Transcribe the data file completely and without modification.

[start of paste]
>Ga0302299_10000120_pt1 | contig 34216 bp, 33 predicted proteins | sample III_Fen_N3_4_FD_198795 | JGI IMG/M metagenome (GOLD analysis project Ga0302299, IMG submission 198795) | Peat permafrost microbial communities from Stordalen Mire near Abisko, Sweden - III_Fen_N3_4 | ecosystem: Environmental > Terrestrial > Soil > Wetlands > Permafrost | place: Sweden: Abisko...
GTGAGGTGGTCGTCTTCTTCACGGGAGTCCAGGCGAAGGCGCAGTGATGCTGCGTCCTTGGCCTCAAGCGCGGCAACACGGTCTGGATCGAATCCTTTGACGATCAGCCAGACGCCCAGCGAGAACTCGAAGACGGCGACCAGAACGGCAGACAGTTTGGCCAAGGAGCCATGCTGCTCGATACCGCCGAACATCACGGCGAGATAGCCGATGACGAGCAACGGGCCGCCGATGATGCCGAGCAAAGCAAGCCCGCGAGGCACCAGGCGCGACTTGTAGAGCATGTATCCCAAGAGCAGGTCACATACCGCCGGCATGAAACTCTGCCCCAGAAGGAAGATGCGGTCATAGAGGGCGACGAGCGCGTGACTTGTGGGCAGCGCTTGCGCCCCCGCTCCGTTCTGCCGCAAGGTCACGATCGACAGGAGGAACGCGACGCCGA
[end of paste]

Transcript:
>Ga0302299_10000120_pt1 | contig 34216 bp, 33 predicted proteins | sample III_Fen_N3_4_FD_198795 | JGI IMG/M metagenome (GOLD analysis project Ga0302299, IMG submission 198795) | Peat permafrost microbial communities from Stordalen Mire near Abisko, Sweden - III_Fen_N3_4 | ecosystem: Environmental > Terrestrial > Soil > Wetlands > Permafrost | place: Sweden: Abisko...
GTGAGGTGGTCGTCTTCTTCACGGGAGTCCAGGCGAAGGCGCAGTGATGCTGCGTCCTTGGCCTCAAGCGCGGCAACACGGTCTGGATCGAATCCTTTGACGATCAGCCAGACGCCCAGCGAGAACTCGAAGACGGCGACCAGAACGGCAGACAGTTTGGCCAAGGAGCCATGCTGCTCGATACCGCCGAACATCACGGCGAGATAGCCGATGACGAGCAACGGGCCGCCGATGATGCCGAGCAAAGCAAGCCCGCGAGGCACCAGGCGCGACTTGTAGAGCATGTATCCCAAGAGCAGGTCACATACCGCCGGCATGAAACTCTGCCCCAGAAGGAAGATGCGGTCATAGAGGGCGACGAGCGCGTGACTTGTGGGCAGCGCTTGCGCCCCCGCTCCGTTCTGCCGCAAGGTCACGATCGACAGGAGGAACGCGACGCCGA